Jejunal Administration of Donor Splenocytes in Vascularised Composite Tissue Allotransplant Recipient Rats: the Effect and Role of Cd4+Cd25+ Regulatory T Cell

Project: National Science and Technology CouncilNational Science and Technology Council Academic Grants

Project Details


Composite tissue allotransplantation (CTA), which refers to the en bloc transplantation of neurovascularised functional anatomical units containing heterogenous tissues, such as a hand or the larynx, holds great potential for reconstructive surgery. However CTA recipients currently require lifelong immunosuppressive therapy and may suffer from the associated wide-ranging and sometimes severe side effects. Even in the presence of immunosuppressive therapy, chronic rejection of allotransplants still occurs. The induction of immunologic unresponsiveness (or tolerance) in recipients to donor tissues is one approach that may overcome these obstacles in transplantation. Immune tolerance to donor tissues can be achieved through inducing a state of chimerism by using bone marrow transplantation (BMT), but it may not be an acceptable tolerance protocol for CTA because of total body irradiation-induced toxic effects. It has recently been increasingly demonstrated that oral administration of antigens or donor splenocytes can modulate the immune response in experimental autoimmune diseases in animals and humans, and prolong the survival of allografts such as heart and kidney. Combination therapy using delayed low-dose cyclosporine A (CsA) or donor hepatocytes appears more capable of prolonging allograft survival. Several investigators suggest that CD4+CD25+ T cells, which release suppressive cytokines such as interleukin (IL)-4, IL-10, and transforming growth factor beta (TGFβ), are involved in the induction of immune tolerance through oral administration of donor splenocytes. The route of administration of donor splenocytes may be critical for its efficacy. Ishido et al demonstrated that intrajejunal administration of donor splenocytes significantly increased heart allograft survival in comparison to oral administration. Although the administration of donor splenocytes appears to prolong solid organ allograft survival, the effect of intrajejunal administration of donor splenocytes on CTA survival and the possible underlying mechanisms have not been elucidated. In order to answer these questions, we will use the well-characterised major histocompatibility complex (MHC)-mismatched rat model in which Brown-Norway (BN) rats are used as donors and Lewis (LEW) rats are used as recipients. Firstly, a gastrojejunostomy will be sited, using biomedical silicone tubing, and subcutaneously tunneled to reside on the dorsum of the neck of recipient Lewis rats. After a one-week recovery period, these rats will receive a groin flap containing skin and subcutaneous tissue from BN rats. Recipient rats will be treated with delayed, low-dose, subtherapeutic CsA (2.5 PROBABLY 4 mg/kg/day) from day 3 after the transplantation. In the first-year of study, we will establish four different experimental groups (Table I) to investigate that whether the intrajejunal administration of a mixture of donor splenocytes and hepatocytes is more effective in prolonging groin flap survival in comparison to monocellular (splenocytes or hepatocytes) administration. If successful, the donor specificity of tolerance will be assessed using third party groin skin flap from an irrelevant inbred strain such as ACI rats, a cross between the August and Copenhagen-Irish strain. Table I. Allotransplant LEW rats with or without intrajejunal feeding of splenocytes and/or hepatocytes In the second-year of study we will divided animals into two groups (Table II) to investigate whether CD4+CD25+ T cells play an important role in prolonging CTA survival when using the intrajejunal route to administer ※donor cells. (The donor cells can be splenocyte alone, hepatocyte alone or mixture of splenocyte and hepatocyte depending on the result of the first year study.) Table II. Allotransplant LEW rats with or without intrajejunal feeding of donor cells If there is a positive correlation between the generation of CD4+CD25+ T cells and the prolongation of CTAs, in the third-year of study we will establish three more groups (Table III) to investigate whether this primed population of CD4+CD25+ T cells can transfer donor specific immune tolerance from intrajejunally treated Lewis rats (※using donor BN splenocytes and/or hepatocytes depending on the result of the first year study) to naive LEW rats. Table III. Allotransplant LEW rats with intravenous administration of CD4+CD25+ T cells isolated from naive or treated LEW rats Our preliminary results using the in vitro mixed lymphocyte reaction assay have shown that the responsiveness of the recipient T cell population to alloantigen is reduced in LEW rats which have been treated by intrajejunal donor BN splenocytes for 6 consecutive days. Since T cell activation to alloantigen is critical to allograft rejection, our preliminary results encourage further studies. The results from the above studies should provide valuable information regarding the effects of intrajejunal administration of donor splenocytes (and/or hepatocytes) in combination with delayed low-dose CsA on the prolongation of CTA survival, as well as the role of CD4+CD25+ T cells in the establishment of tolerance by intrajejunal administration of donor cells.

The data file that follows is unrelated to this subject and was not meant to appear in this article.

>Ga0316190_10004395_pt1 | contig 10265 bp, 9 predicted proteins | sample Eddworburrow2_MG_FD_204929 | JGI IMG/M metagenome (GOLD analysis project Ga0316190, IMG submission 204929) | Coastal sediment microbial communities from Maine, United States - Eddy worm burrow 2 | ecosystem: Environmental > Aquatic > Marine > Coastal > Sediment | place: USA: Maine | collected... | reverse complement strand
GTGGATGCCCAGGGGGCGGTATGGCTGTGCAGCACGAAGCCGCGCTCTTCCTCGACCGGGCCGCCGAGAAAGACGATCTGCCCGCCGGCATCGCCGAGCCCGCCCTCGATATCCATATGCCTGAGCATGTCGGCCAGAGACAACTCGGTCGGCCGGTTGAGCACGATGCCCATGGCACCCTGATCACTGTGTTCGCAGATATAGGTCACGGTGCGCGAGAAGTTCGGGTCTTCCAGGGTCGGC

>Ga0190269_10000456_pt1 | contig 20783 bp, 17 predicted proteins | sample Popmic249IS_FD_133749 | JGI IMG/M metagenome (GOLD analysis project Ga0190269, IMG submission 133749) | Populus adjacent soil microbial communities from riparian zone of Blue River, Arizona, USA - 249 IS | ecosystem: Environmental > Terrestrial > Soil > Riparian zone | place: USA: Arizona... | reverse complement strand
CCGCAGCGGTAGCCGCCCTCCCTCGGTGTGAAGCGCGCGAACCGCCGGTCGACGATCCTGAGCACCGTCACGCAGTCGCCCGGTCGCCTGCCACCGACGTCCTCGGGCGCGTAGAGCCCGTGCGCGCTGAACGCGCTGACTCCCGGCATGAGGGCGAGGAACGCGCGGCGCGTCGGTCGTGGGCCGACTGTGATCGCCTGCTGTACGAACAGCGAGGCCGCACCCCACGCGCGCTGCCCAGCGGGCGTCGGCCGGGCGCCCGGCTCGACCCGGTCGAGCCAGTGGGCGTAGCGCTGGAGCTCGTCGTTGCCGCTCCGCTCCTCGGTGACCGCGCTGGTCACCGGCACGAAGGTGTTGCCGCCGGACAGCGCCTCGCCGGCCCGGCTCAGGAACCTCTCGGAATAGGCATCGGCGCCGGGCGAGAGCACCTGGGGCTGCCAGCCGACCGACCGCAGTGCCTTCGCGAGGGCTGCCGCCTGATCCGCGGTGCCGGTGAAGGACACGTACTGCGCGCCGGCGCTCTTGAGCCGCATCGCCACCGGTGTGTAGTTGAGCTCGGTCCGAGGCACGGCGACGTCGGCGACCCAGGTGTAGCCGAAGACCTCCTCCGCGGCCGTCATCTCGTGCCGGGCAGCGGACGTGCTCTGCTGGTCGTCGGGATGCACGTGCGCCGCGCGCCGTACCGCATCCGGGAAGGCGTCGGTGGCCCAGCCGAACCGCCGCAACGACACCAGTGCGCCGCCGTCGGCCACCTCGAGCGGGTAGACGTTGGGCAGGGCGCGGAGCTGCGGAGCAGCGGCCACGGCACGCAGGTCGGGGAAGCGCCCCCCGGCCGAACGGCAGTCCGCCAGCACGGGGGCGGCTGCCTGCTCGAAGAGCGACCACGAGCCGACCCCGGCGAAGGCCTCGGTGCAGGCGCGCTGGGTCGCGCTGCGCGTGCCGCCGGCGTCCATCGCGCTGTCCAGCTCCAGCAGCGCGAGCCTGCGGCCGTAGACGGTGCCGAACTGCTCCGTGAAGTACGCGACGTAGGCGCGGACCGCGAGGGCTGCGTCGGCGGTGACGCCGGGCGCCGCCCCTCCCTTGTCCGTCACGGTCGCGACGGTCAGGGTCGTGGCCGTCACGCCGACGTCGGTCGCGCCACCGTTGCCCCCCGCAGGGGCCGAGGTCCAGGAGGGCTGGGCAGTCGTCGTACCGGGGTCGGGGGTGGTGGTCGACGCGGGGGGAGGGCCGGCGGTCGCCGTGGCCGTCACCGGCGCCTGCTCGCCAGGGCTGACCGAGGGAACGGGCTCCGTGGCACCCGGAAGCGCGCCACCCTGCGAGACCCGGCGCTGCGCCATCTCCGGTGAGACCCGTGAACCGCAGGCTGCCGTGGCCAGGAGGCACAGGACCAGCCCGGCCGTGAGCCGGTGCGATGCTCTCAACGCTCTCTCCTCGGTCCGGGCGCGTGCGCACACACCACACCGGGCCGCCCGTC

Project IDs

Project ID:PC9706-0040
External Project ID:NSC95-2314-B182-019-MY3
Effective start/end date01/08/0831/07/09


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